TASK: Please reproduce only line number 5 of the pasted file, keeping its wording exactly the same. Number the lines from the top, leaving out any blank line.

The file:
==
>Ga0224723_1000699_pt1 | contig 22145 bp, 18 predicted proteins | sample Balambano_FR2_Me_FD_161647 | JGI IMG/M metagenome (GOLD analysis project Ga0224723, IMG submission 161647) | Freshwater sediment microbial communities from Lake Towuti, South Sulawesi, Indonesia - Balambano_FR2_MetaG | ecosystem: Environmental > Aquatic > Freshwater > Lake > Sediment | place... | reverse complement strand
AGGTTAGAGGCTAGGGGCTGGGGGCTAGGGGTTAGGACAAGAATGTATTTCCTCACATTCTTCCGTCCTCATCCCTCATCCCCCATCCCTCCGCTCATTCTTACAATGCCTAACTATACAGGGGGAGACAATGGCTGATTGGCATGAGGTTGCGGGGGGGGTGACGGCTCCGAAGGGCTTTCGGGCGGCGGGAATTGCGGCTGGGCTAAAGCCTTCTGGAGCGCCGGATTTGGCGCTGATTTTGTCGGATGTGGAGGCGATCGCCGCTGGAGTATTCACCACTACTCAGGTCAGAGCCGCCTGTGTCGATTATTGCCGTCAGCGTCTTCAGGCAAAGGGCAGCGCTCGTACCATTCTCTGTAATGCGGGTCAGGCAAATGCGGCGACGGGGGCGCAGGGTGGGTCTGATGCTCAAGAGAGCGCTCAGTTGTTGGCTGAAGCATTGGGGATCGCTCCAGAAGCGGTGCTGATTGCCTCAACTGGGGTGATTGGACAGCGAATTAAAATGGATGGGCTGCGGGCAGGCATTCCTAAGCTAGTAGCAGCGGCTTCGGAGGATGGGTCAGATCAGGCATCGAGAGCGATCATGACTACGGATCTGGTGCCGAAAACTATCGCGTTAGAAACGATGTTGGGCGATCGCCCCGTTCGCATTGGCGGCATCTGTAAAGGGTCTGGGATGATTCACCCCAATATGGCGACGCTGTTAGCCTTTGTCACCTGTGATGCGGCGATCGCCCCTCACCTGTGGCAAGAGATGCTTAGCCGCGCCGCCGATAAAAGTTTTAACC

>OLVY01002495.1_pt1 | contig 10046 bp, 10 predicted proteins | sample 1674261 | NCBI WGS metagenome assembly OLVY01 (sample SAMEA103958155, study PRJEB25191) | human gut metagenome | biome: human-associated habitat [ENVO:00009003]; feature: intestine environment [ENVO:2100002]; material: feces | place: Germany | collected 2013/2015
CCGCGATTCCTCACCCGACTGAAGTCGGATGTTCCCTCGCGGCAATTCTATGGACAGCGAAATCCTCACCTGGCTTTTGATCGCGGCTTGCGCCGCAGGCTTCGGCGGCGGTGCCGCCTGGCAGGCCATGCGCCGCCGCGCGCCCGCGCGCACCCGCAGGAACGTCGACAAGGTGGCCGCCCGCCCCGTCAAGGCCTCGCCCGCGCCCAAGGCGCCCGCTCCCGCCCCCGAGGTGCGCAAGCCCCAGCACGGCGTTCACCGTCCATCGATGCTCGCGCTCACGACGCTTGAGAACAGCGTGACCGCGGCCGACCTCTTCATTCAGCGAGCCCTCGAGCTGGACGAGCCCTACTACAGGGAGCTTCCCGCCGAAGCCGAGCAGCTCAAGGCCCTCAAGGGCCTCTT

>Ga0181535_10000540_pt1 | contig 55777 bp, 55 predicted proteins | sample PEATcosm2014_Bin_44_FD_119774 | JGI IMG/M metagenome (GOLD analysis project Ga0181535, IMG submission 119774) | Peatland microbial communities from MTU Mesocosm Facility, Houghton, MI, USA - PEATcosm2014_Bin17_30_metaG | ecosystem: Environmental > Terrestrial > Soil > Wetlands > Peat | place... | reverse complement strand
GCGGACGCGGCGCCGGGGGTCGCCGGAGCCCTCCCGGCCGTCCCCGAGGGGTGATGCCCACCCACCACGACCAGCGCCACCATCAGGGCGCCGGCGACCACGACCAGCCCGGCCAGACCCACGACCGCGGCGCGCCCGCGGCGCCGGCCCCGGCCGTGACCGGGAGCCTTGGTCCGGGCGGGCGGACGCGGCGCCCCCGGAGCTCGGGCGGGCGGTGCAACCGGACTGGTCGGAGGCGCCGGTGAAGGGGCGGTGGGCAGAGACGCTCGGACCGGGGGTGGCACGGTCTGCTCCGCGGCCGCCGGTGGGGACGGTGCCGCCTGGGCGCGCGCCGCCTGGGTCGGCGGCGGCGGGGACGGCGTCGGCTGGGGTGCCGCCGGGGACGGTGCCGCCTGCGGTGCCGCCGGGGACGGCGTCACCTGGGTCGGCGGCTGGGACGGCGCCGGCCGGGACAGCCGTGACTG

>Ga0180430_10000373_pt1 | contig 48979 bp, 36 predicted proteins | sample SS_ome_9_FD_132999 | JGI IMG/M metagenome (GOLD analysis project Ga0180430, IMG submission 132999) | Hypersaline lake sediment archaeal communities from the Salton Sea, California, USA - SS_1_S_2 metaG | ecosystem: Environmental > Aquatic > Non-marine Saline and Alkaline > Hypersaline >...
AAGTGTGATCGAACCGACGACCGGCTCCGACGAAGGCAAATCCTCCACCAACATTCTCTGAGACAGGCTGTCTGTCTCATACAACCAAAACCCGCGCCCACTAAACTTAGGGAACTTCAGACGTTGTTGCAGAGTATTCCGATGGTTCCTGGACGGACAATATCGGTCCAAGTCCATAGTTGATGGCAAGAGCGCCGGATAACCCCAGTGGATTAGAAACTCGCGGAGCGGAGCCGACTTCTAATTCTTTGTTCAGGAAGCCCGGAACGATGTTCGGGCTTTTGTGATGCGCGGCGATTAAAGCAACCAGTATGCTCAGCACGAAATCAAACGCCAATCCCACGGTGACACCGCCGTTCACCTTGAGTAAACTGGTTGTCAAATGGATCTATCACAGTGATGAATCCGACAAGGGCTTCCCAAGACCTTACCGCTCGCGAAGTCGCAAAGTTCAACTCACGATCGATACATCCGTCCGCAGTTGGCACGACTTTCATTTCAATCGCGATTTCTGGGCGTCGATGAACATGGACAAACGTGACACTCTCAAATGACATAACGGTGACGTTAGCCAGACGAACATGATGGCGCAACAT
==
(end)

>Ga0181535_10000540_pt1 | contig 55777 bp, 55 predicted proteins | sample PEATcosm2014_Bin_44_FD_119774 | JGI IMG/M metagenome (GOLD analysis project Ga0181535, IMG submission 119774) | Peatland microbial communities from MTU Mesocosm Facility, Houghton, MI, USA - PEATcosm2014_Bin17_30_metaG | ecosystem: Environmental > Terrestrial > Soil > Wetlands > Peat | place... | reverse complement strand